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:~: Tuesday, February 20, 2007 :~:

Writing Love Scenes

I like the theme this week, since about ninety percent of my published books are erotic or very sensual romance. :grin: My post today isn't exactly about sexual tension, but it does tie into that.

I gave a talk at an RWA chapter meeting a few years ago on crafting love scenes. One thing I said that surprised a lot of people was that the most important aspect of a love scene is the emotion. It’s not the actions, but the emotions that make it a love scene. Without them, the scene is really just a list of actions. Love scenes are a terrific place to show the reader the characters falling in love. If the scenes have no emotion, the reader might skim them or skip them completely. The emotions need to be tied to the actions for the scene to be complete.

The love scenes should also be integral to the plot. If the scene doesn’t advance the story, it probably isn’t a necessary element. In that respect, a love scene is like any other scene in the book. It needs to somehow move the story forward.

There also needs to be a big build-up of sexual tension well before a love scene. As a reader, I would much rather see a lot of tension first rather than having the hero and heroine just jump into bed together. Without the sexual tension between them, putting them into bed together too soon doesn’t make a lot of sense. The reader should want them to get together even more than the characters themselves do. That’s where the payoff moment comes for the reader—when the two people they’ve been rooting for finally get together.

One more thing I want to touch on briefly—when writing love scenes, make sure the actions and thoughts of the characters stay true to the characters. If the hero or heroine suddenly starts doing something out-of-character, the reader is going to notice and wonder why they’re suddenly acting so different. A love scene can be great for strengthening characterization, and keeping the actions and thoughts true is also part of what will help keep the love scenes unique to each book, and to each set of characters.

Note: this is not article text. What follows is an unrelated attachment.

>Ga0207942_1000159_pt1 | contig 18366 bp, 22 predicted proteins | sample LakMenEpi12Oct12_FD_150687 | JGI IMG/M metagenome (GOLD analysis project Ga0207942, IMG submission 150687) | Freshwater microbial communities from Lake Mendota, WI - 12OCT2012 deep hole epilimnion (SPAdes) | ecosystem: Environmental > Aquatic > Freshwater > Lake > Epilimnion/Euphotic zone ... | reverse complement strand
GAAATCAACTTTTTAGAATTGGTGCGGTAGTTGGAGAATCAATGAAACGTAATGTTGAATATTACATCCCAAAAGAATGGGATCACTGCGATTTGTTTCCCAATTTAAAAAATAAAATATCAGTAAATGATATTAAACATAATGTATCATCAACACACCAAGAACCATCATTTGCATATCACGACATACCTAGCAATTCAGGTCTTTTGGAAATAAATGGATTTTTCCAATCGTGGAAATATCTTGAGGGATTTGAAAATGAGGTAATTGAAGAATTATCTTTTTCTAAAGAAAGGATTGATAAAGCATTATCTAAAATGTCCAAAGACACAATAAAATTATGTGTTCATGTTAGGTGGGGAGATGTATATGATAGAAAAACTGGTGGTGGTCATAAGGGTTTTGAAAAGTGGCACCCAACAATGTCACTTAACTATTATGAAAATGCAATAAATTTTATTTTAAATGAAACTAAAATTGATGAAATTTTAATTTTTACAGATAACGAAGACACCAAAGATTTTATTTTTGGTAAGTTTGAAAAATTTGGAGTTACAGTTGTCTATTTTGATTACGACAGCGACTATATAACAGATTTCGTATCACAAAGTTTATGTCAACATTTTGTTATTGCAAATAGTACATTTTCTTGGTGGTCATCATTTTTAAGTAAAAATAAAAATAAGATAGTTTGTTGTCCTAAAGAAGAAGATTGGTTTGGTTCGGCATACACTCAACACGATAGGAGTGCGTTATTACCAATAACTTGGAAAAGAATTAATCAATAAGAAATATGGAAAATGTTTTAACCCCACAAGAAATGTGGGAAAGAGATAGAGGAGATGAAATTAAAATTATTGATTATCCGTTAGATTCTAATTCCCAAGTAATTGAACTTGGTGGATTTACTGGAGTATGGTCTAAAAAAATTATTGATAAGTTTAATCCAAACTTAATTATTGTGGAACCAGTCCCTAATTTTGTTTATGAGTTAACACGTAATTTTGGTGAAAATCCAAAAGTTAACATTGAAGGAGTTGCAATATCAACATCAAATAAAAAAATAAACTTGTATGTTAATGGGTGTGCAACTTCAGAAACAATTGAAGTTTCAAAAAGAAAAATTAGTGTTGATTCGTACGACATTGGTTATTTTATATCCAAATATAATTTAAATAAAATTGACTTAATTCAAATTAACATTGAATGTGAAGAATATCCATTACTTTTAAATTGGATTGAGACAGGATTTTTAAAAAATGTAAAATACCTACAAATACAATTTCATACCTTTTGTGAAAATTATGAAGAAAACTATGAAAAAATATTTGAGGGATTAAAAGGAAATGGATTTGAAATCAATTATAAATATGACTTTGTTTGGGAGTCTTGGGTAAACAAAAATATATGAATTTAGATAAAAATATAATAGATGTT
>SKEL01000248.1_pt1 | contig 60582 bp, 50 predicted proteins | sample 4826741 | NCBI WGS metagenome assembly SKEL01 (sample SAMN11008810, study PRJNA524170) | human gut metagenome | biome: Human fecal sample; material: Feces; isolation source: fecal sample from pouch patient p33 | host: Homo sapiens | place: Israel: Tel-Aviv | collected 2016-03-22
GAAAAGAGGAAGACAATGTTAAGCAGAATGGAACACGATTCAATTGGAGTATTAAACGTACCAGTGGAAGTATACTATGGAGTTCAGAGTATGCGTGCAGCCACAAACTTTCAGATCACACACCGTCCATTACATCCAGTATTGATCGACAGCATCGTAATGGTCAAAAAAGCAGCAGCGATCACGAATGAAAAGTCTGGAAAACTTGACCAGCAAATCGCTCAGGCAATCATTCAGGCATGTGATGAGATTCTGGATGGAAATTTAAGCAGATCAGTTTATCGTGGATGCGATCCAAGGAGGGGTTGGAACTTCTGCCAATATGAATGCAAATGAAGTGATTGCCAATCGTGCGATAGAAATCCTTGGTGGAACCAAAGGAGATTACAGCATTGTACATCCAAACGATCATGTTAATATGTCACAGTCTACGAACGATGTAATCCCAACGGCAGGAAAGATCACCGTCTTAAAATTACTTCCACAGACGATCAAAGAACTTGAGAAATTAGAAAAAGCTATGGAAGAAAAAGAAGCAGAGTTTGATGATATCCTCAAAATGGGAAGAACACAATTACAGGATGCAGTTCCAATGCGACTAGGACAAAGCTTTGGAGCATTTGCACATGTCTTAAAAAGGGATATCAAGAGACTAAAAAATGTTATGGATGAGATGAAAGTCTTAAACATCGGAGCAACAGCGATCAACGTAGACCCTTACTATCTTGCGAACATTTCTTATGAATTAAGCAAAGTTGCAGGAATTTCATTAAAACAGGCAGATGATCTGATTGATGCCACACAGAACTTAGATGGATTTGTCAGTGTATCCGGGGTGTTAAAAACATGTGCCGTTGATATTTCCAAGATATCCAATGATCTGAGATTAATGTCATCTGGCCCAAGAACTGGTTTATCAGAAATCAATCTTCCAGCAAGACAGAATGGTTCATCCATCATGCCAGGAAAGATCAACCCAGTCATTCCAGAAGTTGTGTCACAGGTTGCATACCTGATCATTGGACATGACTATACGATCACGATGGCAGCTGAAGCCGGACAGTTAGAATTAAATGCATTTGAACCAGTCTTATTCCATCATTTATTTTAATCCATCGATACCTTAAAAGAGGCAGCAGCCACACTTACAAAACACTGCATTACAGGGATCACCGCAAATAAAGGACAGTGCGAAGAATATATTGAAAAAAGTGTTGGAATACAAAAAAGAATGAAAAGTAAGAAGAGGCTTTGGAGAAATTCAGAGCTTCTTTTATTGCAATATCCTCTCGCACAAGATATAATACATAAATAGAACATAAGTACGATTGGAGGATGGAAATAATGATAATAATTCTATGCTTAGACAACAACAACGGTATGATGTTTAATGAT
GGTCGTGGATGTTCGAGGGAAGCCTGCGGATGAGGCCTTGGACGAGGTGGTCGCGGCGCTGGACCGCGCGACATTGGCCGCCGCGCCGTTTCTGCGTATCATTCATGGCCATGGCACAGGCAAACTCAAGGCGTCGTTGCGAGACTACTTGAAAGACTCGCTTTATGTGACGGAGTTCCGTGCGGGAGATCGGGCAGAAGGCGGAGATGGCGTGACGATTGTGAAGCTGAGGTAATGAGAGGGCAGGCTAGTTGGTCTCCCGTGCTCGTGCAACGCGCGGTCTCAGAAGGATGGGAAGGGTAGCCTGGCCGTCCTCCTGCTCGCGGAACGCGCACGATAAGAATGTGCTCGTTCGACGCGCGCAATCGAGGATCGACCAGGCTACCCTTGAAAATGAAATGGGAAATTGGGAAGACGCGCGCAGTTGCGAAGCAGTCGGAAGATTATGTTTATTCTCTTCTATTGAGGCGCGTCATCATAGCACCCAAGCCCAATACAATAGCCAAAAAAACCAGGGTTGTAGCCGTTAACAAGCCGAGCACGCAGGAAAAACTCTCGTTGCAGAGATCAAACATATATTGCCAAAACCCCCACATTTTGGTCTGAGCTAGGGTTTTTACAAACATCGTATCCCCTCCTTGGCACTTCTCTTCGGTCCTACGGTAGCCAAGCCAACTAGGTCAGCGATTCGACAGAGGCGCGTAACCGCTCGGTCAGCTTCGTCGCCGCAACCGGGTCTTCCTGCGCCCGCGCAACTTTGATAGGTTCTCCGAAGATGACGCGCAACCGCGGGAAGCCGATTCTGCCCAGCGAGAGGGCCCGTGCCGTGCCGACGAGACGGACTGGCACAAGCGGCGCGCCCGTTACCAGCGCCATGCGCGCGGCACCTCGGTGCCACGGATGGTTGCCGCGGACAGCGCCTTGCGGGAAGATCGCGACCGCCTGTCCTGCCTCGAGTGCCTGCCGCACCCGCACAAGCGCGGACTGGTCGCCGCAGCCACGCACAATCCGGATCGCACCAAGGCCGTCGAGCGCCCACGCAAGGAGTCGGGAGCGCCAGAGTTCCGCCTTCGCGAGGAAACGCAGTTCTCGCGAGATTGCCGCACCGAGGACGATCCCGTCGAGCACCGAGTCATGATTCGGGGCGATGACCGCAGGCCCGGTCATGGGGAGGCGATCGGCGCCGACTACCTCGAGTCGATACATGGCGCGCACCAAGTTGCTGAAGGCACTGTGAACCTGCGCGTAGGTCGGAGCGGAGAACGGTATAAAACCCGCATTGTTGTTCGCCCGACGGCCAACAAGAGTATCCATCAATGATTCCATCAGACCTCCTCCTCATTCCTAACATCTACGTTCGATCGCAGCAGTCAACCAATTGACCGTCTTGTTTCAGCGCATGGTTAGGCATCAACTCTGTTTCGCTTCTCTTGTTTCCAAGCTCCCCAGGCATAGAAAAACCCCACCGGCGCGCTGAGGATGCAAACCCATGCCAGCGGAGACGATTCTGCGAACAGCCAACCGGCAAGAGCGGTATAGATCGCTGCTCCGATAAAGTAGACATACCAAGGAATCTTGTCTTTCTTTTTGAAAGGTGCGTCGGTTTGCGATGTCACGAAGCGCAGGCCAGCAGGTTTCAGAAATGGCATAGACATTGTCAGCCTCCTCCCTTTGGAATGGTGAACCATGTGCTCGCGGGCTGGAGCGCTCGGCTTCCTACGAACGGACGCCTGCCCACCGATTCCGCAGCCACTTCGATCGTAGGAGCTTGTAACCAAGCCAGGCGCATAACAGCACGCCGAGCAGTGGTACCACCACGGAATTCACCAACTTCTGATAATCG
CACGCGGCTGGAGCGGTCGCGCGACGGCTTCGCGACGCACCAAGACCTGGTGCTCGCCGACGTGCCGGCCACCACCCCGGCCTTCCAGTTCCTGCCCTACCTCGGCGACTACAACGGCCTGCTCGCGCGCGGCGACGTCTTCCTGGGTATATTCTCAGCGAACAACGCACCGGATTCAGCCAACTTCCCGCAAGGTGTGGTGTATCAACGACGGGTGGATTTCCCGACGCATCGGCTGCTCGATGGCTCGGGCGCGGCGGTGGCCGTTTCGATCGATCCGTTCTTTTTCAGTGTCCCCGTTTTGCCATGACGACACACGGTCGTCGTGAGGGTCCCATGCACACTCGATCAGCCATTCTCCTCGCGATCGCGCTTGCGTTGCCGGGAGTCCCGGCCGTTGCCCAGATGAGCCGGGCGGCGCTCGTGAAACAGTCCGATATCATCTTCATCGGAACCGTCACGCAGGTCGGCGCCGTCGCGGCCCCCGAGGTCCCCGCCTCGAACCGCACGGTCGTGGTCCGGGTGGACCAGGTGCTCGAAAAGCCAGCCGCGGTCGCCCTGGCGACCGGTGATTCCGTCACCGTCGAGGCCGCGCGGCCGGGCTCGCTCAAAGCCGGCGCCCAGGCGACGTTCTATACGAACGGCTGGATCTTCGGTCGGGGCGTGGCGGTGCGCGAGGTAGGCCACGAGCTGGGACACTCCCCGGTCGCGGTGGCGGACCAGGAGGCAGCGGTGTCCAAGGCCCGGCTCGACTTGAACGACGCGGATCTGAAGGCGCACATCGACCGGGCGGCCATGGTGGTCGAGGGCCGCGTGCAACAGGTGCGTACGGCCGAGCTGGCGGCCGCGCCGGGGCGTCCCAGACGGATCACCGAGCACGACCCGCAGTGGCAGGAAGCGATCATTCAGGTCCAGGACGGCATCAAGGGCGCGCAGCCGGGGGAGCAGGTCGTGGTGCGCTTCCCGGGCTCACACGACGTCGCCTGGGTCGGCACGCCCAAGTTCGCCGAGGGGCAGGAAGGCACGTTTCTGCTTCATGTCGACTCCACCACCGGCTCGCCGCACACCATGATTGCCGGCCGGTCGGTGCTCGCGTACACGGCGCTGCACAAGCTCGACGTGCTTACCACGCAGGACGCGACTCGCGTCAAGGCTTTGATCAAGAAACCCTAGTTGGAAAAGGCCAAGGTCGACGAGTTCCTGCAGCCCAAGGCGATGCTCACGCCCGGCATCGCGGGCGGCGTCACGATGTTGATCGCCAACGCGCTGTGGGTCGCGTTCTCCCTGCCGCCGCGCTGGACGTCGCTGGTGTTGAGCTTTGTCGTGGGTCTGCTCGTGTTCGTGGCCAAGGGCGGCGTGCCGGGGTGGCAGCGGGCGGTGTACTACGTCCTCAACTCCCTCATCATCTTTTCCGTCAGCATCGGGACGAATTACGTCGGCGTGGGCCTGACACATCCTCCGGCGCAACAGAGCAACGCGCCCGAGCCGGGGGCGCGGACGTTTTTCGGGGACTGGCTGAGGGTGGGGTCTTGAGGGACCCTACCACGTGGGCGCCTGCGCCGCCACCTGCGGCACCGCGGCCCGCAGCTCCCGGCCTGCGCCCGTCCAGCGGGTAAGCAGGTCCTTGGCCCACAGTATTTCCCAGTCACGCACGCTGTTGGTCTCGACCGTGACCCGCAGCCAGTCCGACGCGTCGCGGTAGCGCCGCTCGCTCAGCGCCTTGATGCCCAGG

What authors do you think do love scenes well? Do you ever skip those scenes when you're reading? I know I skip them sometimes, if I just don't feel like it's a necessary part of the story or if there hasn't been any tension leading up to the scene.


Blogger Elisabeth Naughton said...

I don't skip love scenes generally. That's not because I want to subject myself to bad scenes but more because I'm OCD and read everything - including the dedication and "thank you" pages at the front of the book. LOL

Generally, if a love scene is bad, I'll skim through it, but I don't usually skip them all together. In my opinion, the best love scenes cause more problems than they set out to cure. After a love scene, there should be MORE tension between the main characters, not less.

Authors who do love scenes well? JR Ward. Definitely. Hot and spicy and full of tension before, during and after. Cindy Gerard, Roxanne St. Claire...even Nora, depending on the character and book. (I loved the last book of her vamp trilogy and the tension between the hero and heroine - though I could have tossed the two earlier books in the trilogy.)

Great post, Elisa. And something I'm constantly aware of in my own writing as I'm building the romance between my main characters.

1:45 PM  
Blogger Joan Swan said...

Sk-sk-skip love scenes???? Are you crazy???? In a bad book I'll skim the entire thing LOOKING for the love scene.

Okay, maybe I'm a little...sick.

I definitely believe in making the love scene pull its weight in characterization, conflict, even plot. It gets double or triple duty just like every other scene, so in a way, it has to pull even more weight.

E, you and your vamps. ::eye roll:: I'm not crossing over any time soon. ::g::

6:40 PM  
Blogger Theresa said...


this was great. I particularily love the emotion bit, because you hit the nail on the head. The emotion is what makes a love scene a love scene rather than a sex scene.

As for skipping love scene-- I do that quite often. IF the scene is hum-ho, been there--done that. I'll skip it to get back to the story.

The only other thing I'd add that I think a love scene should accomplish-- is to set the characters back in some way. Make things more difficult to achieve their goals.

9:22 PM  
Blogger Edie said...

Ditto everything Theresa said. And, Elisa, you're so spot on about the important part is the emotion. I think that's true about any scene, but especially in a sex scene. We want more than Slot A fitting into Slot B.

Nora does sex scenes well. So does Christina Dodd.

8:04 AM  

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